6. There's nothing unique about the claims made here -- a quick scan of Web-based courses across the country confirms that. And, on the face of it, there's nothing controversial about these claims, either. Looking closer, however, we can see that the logic of this sentence tries to make something questionable appear obvious and factual. Are Web-based courses, as this pitch suggests, really as "interactive" as campus-based courses and is this interactivity a good thing? The terms "active learning" and "cooperative interaction," after all, invoke certain values and beliefs about both technology and education.

  7. The overall description is clearly intended to help construct in advance, and in a positive way, a student's experience of taking these courses. And while students may not care to question whether the writer of this sentence (me, as it happens) is telling the truth about all classes having discussion rooms on the Web, they should -- as careful readers and possible consumers of these courses -- consider the writer's key assumption that discussion rooms promote both "active learning" and "cooperative interaction." After all, as anyone who has been a participant in a "chat room" on AOL or the Web can attest, such virtual spaces often seem to encourage behaviors that, to put it mildly, are far from cooperative and may have little to do with the reflective practices of learning we associate with a college education.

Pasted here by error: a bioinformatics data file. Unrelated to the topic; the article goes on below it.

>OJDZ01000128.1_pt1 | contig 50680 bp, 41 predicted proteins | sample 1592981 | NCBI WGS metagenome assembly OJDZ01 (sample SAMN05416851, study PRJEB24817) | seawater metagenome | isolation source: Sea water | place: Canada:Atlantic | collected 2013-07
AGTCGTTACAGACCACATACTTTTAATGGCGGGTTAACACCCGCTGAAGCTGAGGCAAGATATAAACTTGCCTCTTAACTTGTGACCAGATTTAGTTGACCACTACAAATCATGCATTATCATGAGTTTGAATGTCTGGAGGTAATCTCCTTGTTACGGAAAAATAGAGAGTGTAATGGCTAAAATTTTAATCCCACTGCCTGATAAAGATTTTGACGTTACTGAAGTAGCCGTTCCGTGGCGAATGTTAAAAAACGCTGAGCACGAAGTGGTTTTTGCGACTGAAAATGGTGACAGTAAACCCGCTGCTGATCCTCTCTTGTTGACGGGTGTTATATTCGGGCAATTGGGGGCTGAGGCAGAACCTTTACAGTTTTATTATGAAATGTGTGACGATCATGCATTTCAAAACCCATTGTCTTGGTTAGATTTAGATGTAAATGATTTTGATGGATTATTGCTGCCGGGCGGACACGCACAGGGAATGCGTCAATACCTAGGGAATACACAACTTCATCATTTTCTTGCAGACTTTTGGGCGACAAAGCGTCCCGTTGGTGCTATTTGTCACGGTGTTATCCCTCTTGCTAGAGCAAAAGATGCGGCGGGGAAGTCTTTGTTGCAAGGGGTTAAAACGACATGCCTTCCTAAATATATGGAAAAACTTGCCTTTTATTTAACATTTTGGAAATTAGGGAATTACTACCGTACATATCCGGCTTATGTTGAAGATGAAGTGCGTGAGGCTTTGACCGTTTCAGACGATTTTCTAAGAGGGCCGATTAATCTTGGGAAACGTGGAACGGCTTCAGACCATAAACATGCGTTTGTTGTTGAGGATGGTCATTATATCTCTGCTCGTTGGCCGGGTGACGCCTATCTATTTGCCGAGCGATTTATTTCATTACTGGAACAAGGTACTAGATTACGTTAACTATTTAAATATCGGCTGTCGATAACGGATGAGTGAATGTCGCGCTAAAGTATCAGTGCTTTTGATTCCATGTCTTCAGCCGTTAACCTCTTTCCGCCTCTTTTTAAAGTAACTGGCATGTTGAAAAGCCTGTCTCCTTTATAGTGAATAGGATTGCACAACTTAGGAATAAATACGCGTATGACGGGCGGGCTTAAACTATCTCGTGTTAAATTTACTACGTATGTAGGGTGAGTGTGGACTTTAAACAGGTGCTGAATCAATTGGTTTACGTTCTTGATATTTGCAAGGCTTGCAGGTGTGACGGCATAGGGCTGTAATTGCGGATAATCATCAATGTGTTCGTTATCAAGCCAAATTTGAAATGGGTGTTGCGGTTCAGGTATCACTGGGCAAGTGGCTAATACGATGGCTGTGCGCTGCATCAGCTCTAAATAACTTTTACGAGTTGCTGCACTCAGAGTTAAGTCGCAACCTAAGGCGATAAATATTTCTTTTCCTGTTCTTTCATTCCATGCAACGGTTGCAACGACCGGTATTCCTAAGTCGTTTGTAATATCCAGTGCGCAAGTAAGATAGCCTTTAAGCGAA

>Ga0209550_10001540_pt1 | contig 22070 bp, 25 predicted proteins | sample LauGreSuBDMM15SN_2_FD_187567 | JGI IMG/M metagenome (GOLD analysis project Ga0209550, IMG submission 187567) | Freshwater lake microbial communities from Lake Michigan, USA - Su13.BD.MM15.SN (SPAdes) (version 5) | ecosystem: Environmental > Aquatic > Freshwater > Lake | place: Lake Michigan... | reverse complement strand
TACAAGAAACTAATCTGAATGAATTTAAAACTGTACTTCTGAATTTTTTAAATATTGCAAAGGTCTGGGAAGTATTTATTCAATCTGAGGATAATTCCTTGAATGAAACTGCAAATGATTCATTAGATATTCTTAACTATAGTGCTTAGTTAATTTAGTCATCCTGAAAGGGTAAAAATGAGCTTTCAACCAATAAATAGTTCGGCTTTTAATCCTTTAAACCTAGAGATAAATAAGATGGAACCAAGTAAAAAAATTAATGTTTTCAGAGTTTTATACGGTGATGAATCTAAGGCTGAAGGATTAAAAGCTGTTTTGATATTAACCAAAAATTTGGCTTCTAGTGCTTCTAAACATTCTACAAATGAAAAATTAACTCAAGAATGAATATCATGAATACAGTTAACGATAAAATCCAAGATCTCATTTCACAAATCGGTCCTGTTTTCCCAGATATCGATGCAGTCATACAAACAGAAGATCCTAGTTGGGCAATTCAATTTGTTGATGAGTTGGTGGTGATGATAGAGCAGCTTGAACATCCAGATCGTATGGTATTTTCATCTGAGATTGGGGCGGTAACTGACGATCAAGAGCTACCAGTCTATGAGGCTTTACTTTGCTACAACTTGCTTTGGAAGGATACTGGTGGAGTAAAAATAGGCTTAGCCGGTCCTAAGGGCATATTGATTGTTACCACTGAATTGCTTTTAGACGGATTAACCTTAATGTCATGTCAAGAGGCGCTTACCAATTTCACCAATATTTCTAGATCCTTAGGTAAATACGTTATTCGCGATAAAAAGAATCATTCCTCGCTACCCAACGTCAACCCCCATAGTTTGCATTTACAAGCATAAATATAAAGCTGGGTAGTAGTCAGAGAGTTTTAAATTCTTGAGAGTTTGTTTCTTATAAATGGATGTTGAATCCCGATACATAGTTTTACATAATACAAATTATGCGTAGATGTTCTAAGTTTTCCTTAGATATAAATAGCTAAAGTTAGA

8. My point here, in part, is that the Web is new enough and the public hype huge enough that even students who have been taught to think hard about other subjects in English classrooms -- books and movies come to mind immediately -- need enouragement and some useful strategies to begin thinking critically about the Web.